Separating Automatic and Intentional Inhibitory Mechanisms of Attention in Adults With Attention-Deficit/Hyperactivity Disorder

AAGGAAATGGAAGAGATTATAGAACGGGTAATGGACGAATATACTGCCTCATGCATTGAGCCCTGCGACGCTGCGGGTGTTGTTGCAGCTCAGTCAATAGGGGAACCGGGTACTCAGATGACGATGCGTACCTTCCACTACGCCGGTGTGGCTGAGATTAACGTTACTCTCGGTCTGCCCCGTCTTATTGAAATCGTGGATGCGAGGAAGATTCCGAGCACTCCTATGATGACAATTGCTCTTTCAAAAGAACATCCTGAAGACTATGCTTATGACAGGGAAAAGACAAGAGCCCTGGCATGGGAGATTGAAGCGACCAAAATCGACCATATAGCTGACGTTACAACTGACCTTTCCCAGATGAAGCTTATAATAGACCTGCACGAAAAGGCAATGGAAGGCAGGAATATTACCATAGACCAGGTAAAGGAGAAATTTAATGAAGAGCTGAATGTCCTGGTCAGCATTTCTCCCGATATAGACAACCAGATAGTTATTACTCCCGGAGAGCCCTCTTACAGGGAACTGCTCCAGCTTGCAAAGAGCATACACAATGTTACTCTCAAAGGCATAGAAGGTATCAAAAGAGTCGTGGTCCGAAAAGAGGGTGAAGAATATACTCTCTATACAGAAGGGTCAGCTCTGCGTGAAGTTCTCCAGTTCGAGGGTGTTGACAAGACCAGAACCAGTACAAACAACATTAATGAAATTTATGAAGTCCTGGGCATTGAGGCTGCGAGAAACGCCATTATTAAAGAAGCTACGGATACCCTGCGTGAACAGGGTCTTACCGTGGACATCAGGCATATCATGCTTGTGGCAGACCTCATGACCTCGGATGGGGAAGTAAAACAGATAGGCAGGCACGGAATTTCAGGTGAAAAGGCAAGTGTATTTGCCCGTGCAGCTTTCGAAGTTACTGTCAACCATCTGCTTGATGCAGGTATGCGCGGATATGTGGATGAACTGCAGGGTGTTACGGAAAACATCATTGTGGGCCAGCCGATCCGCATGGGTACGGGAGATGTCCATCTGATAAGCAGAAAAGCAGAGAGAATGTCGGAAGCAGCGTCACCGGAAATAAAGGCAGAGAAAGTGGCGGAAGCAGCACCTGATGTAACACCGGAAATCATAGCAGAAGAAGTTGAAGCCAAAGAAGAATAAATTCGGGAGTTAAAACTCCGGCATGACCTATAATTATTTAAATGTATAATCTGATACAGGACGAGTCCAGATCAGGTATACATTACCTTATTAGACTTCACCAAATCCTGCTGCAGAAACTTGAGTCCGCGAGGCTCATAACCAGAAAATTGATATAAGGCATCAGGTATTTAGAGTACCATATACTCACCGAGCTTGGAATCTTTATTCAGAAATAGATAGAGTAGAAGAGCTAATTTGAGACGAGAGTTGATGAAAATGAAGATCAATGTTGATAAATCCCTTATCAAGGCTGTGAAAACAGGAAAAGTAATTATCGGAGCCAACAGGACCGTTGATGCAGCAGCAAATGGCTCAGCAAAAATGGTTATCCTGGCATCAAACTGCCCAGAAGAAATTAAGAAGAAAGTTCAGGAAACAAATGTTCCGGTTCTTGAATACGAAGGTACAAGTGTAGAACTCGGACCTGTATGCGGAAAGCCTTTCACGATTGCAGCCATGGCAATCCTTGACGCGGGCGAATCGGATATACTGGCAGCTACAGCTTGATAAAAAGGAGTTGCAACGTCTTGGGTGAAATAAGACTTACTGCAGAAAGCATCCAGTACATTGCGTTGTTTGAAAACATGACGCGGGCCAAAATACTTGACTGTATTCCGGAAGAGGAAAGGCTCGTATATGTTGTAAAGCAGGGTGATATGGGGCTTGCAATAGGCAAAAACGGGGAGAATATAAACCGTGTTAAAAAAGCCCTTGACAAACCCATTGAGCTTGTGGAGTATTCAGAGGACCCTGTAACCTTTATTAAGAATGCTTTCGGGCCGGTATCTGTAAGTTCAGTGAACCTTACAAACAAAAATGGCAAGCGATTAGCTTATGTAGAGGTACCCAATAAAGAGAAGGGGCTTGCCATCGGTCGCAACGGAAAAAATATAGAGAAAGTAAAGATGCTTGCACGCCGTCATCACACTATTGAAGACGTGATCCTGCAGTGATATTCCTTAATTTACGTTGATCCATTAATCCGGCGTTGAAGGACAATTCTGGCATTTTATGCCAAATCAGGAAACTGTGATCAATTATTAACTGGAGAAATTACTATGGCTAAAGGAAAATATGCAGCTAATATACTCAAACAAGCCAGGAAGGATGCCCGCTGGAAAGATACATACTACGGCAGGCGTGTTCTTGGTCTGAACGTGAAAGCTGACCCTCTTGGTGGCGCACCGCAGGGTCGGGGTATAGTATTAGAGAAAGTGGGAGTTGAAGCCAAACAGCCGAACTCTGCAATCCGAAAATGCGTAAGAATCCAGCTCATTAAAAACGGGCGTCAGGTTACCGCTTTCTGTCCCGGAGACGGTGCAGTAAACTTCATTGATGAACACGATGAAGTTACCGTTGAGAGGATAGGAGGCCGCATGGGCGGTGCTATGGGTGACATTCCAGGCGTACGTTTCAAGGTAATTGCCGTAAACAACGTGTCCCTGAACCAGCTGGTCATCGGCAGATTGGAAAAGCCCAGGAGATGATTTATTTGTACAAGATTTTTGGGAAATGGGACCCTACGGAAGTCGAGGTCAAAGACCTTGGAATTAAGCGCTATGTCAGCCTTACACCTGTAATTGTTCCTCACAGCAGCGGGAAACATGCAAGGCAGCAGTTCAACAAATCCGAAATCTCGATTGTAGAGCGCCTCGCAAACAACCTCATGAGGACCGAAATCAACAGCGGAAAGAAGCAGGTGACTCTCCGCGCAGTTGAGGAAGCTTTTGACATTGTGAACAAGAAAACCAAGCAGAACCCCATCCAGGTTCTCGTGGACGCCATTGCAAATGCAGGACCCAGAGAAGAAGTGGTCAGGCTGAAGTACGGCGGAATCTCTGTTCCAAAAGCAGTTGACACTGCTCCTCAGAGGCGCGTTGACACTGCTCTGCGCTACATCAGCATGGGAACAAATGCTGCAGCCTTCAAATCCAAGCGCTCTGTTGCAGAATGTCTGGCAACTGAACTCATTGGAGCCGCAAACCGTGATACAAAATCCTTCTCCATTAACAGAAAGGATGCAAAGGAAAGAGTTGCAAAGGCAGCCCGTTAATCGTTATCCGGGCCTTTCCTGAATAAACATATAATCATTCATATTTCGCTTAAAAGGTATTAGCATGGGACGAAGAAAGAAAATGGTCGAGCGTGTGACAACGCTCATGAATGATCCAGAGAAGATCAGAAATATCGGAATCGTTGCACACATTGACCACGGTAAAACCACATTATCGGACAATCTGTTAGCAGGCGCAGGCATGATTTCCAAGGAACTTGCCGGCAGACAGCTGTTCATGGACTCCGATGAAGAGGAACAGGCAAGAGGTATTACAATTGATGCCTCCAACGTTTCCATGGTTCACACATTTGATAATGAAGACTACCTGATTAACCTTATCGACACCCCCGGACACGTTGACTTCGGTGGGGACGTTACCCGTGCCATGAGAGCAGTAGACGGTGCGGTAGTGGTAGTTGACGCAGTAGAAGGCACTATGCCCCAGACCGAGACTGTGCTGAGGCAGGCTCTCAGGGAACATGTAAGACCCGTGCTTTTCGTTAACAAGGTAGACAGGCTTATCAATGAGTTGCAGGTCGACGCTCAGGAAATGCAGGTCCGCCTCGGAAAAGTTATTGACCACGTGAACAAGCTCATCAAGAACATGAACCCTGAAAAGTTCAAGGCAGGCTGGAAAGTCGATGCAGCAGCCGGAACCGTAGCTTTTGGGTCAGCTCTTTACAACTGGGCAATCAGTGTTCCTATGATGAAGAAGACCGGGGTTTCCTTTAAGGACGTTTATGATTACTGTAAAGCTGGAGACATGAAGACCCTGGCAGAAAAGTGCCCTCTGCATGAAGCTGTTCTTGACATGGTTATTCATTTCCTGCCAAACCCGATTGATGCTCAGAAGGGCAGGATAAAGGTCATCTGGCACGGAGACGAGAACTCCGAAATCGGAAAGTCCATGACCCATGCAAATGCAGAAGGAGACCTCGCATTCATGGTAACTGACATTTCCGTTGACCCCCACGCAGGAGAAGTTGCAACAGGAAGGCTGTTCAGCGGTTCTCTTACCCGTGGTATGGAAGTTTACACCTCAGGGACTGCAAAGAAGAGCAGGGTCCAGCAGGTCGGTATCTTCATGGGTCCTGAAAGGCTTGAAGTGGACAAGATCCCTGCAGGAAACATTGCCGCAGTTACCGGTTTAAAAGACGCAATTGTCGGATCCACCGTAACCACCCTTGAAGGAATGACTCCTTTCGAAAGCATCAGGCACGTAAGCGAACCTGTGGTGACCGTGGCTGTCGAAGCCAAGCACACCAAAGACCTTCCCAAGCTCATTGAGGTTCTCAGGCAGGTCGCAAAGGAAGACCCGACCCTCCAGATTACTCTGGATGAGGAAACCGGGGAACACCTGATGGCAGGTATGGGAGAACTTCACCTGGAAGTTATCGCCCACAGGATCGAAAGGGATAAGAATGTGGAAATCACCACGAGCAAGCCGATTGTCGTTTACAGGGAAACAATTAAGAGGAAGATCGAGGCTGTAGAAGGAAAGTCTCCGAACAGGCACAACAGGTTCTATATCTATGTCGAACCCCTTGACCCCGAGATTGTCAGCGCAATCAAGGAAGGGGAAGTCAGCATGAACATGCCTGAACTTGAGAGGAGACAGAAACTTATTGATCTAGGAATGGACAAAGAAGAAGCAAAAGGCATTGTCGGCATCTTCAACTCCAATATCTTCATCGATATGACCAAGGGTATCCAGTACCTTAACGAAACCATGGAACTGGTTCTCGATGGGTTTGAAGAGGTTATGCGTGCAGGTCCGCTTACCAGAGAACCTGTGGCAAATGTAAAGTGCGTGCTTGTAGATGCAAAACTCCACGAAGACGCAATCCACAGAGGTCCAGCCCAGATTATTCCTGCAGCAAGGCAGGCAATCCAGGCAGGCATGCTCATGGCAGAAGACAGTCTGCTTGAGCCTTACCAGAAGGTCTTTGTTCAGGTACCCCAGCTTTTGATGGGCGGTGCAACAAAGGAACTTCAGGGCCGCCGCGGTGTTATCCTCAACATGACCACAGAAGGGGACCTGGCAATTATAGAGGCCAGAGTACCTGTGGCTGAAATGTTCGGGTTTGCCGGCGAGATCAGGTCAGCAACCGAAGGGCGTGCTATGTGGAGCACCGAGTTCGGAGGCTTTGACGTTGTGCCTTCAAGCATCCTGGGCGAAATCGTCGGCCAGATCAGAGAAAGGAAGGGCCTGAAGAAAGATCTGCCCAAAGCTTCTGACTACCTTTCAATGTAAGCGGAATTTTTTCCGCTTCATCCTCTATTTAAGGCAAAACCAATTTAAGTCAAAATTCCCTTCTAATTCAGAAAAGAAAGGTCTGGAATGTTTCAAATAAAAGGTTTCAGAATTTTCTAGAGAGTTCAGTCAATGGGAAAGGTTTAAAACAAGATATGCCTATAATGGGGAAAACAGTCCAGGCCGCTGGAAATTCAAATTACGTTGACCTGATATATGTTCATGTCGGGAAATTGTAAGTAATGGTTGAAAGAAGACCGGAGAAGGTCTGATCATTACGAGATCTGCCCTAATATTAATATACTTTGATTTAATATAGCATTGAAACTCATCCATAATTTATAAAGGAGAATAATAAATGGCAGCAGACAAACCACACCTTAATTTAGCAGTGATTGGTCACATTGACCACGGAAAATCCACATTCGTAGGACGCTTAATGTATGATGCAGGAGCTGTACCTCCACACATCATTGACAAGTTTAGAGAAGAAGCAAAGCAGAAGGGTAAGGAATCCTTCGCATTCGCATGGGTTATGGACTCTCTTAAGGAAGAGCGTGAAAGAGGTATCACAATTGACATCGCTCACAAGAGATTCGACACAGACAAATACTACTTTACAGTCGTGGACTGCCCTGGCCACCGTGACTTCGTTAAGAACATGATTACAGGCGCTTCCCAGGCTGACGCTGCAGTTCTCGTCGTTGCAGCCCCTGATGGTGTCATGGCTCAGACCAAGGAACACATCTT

Researchers in the cognitive sciences recognize a fundamental distinction between automatic and intentional mechanisms of inhibitory control. The use of eye-tracking tasks to assess selective attention has led to a better understanding of this distinction in specific populations, such as children with attention-deficit/hyperactivity disorder (ADHD). This study examined automatic and intentional inhibitory control mechanisms in adults with ADHD using a saccadic interference task and a delayed ocular response task. Thirty adults with ADHD were evaluated against 27 comparison adults on measures of inhibitory control. The delayed ocular response task showed that adults with ADHD were less able than comparison adults to inhibit a reflexive saccade toward the sudden appearance of a stimulus in the periphery. However, saccadic interference task performance showed that the ADHD group did not differ significantly from the comparison group on a measure of automatic inhibitory control. These findings suggest a dissociation between automatic and intentional inhibitory deficits in adults with ADHD.

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